A member of staff told his murder trial that while everybody locally had been upset by April's disappearance they found it "odd that he was so upset by it all" and he looked "on the verge of crying as he spoke about it".
A mechanic said he kept asking how much his vehicle would cost to repair and when he could have it back. He appeared "nervous and edgy", he recalled.
Another person who had joined the search for April and travelled through Ceinws, where Bridger was living, told police she had seen Bridger near a lay-by carrying what looked like a black bin liner in his hand.
The lay-by, close to the river Dulas, was less than half-a-mile from Bridger's cottage, Mount Pleasant.
Meanwhile, Bridger was desperately trying to keep up the facade that he knew nothing about April's disappearance.
When he spoke to a postman about April he feigned shock and asked what sort of vehicle police were looking for.
But he managed to contradict himself later when he joined a search party at about 14:00, first telling one volunteer he had found out at 09:30 that morning, then telling another he had been out searching through the night.Four addresses
Det Supt John said:"Once he was a suspect I had teams of officers dedicated to looking for him."
By the afternoon - less than 12 hours after April had gone missing - police were on their way to arrest him.
The investigating team had four potential addresses for Bridger, but as he had moved to his cottage in Ceinws to the north of Machynlleth only six weeks earlier, it did not come up on their system.
During a parents' evening the day before, Bridger had told Gwenfair Glyn, the head teacher of Ysgol Gynradd Machynlleth, about his change of address.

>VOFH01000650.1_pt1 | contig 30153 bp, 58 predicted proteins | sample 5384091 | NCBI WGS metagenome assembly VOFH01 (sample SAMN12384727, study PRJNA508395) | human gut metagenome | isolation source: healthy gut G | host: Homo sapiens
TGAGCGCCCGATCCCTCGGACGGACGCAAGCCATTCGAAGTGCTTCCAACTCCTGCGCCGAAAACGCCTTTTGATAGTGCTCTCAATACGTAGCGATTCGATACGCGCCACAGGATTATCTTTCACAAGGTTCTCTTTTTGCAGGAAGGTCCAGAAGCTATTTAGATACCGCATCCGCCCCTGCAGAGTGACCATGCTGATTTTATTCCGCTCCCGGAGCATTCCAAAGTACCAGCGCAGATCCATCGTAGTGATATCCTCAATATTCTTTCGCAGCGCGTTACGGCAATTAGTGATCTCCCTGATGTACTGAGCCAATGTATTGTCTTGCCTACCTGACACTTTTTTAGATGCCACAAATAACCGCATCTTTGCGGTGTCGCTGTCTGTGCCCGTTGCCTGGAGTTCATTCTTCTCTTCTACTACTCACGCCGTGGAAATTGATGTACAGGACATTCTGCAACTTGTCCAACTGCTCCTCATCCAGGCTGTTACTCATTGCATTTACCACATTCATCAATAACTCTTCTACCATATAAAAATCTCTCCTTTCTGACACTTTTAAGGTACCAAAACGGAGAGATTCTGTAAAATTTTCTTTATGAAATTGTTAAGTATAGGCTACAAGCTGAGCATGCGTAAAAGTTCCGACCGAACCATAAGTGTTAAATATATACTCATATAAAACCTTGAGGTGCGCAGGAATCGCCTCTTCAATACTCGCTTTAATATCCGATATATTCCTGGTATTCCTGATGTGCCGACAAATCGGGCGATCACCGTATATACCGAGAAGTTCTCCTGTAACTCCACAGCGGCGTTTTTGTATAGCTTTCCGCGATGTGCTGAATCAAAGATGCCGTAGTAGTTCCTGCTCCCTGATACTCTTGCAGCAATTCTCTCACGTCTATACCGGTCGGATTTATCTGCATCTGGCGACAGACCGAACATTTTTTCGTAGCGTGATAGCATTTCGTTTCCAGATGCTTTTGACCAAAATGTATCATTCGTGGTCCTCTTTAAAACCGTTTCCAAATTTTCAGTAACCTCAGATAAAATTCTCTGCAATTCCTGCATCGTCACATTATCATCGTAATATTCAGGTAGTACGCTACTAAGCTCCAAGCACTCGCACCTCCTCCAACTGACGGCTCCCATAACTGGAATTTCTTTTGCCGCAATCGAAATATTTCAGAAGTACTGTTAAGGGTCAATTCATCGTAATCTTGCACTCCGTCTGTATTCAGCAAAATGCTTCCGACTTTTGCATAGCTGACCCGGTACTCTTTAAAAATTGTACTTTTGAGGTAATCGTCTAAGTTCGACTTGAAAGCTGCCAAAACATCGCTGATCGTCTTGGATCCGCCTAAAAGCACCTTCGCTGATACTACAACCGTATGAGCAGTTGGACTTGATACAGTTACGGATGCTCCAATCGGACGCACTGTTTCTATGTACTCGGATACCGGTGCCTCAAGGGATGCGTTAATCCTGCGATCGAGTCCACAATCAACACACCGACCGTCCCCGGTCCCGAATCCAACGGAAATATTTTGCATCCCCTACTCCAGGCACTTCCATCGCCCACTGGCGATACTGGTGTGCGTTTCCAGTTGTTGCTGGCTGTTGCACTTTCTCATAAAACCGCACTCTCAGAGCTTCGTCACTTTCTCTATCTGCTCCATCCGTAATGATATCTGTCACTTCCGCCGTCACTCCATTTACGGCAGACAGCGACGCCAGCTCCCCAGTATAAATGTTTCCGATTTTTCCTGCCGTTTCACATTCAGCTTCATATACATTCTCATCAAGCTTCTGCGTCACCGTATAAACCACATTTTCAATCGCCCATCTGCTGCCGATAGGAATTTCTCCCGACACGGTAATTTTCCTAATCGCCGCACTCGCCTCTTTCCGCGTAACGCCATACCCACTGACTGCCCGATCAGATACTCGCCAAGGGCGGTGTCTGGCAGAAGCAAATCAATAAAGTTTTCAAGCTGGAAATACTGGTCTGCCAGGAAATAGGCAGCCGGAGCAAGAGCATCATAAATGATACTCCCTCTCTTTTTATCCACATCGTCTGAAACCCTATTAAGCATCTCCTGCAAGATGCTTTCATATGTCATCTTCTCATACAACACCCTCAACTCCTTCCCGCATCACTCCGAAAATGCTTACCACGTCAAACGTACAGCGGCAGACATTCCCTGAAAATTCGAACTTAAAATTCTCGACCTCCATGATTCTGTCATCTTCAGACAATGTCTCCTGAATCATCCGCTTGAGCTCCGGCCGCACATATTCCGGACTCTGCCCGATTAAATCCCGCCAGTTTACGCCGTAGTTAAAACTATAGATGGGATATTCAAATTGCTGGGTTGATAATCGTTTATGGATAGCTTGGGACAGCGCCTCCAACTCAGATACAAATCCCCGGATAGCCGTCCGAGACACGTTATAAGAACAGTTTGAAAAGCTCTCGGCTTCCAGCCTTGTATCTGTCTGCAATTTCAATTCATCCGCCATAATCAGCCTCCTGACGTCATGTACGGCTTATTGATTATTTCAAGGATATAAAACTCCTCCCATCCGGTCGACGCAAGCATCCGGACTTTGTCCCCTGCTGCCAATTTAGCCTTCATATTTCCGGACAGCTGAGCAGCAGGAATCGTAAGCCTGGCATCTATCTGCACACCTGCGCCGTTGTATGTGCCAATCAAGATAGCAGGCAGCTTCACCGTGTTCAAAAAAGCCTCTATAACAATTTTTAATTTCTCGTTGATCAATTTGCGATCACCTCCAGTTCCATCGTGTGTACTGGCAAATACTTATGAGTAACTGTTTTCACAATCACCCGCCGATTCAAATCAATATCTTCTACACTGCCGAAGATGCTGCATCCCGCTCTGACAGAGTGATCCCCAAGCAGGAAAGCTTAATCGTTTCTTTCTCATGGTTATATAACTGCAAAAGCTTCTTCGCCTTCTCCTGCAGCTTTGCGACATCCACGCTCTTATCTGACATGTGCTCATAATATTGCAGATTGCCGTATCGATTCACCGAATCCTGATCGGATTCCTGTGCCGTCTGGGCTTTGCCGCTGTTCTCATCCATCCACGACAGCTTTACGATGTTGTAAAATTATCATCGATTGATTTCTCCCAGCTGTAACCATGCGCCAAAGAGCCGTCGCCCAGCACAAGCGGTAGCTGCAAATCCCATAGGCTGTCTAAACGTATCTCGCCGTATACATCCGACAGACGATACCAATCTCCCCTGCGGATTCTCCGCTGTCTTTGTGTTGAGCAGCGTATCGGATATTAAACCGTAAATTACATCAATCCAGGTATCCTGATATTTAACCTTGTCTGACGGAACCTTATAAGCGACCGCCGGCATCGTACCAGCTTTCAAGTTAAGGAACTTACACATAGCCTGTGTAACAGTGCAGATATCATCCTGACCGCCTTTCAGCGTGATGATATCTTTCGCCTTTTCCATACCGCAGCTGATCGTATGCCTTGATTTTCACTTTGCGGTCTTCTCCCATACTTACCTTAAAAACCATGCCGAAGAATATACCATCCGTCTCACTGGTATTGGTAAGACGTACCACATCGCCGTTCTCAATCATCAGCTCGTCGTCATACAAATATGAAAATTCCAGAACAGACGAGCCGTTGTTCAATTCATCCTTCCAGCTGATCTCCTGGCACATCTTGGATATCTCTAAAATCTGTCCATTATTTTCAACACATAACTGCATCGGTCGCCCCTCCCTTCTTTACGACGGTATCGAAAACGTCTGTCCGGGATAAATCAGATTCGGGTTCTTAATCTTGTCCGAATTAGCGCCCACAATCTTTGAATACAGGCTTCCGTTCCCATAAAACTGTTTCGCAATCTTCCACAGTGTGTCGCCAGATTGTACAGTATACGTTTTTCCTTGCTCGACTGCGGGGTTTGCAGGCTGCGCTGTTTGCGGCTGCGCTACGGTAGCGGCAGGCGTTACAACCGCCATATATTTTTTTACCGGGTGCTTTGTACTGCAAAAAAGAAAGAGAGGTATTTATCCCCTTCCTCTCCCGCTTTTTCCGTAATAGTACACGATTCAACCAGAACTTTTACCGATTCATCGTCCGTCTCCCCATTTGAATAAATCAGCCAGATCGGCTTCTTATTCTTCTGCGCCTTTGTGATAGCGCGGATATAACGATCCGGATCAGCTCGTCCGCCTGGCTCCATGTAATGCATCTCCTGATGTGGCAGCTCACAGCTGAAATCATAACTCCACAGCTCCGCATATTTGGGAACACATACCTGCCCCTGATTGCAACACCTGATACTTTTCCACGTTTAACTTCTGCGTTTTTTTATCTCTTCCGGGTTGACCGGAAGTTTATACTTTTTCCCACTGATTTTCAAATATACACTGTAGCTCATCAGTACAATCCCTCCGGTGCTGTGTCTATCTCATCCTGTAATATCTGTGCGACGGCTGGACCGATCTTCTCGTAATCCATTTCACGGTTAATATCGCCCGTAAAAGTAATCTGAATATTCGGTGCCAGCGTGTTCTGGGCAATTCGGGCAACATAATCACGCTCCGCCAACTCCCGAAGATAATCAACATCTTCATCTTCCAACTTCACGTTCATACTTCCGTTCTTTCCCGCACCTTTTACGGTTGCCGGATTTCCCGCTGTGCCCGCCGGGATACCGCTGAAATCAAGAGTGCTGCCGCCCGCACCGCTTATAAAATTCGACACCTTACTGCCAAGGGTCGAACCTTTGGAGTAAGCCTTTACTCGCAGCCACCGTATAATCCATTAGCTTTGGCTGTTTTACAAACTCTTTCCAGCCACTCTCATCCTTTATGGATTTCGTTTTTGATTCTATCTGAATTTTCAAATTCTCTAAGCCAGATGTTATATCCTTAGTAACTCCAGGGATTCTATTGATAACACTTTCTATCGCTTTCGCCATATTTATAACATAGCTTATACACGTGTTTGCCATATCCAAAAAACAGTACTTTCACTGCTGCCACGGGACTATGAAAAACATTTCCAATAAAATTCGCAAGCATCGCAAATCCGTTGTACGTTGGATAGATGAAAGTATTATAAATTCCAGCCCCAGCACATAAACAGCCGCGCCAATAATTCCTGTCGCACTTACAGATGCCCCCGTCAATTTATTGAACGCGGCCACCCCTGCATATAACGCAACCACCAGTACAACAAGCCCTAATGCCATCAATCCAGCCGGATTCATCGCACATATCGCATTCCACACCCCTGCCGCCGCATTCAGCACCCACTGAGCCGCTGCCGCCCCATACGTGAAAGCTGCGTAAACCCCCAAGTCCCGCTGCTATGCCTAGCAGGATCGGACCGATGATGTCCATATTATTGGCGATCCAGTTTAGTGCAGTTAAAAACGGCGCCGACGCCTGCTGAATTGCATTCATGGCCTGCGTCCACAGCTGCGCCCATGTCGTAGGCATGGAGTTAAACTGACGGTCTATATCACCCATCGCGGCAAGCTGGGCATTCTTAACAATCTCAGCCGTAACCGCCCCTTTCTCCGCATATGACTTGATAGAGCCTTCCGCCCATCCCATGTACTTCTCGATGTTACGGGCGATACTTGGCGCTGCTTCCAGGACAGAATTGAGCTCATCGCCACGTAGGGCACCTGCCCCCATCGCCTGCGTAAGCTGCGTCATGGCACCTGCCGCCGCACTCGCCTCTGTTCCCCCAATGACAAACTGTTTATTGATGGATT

The following day, as rumours around town linked Bridger with April's disappearance, Ms Glyn called police to tell them he had recently moved.
Officers were sent to all four addresses simultaneously with authorisation to enter. At this stage, of course, they were more concerned with finding April alive than arresting Bridger.
At 14.25 on 2 October, Det Con Sarah Totterdale was dispatched to Bridger's cottage with two other officers to arrest the former slaughterhouse worker and look for April.'Emotional wreck'
When they pulled up outside the whitewashed cottage at 15.03, there were no vehicles at the property.
Det Con Totterdale went into the cottage and shouted, "April, April...". There was no response.
The wood burner in the living room made the house uncomfortably hot and there was a strong smell from cleaning products.
It was about 30 minutes later that Bridger was spotted by a patrol car. He was walking along the road en route to Machynlleth.
After confirming his name to the officer, Bridger turned and said: "I know what it is all about."
PC Saunders asked him: "Where is she?" Mr Bridger replied: "It was an accident. I crushed her with the car. I don't know where she is."
From the point he was arrested, officers have described Bridger as an "emotional wreck".
Despite being told he did not have to say anything as they drove to Aberystwyth police station, Bridger said he needed to talk.
"I have been looking for her all night and today on foot because my vehicle is in the garage," he told the PC. "It is a left-hand drive Land Rover Discovery.
"I didn't abduct her. I did my best to revive her. I panicked. I didn't even know until this morning who she was until I saw the television. I just wish I knew what I had done to her, where I put her. I want to say sorry to the family.
"There was no life in her, no response, no breath, no response in her eyes. She was just on the seat. I tried to revive her."
Still in the car, he insisted: "I would not have dumped her. She is a human being."
Within days he was charged with April's murder. The search for her body continued for seven months. It finally ended in April this year. Her remains have never been found.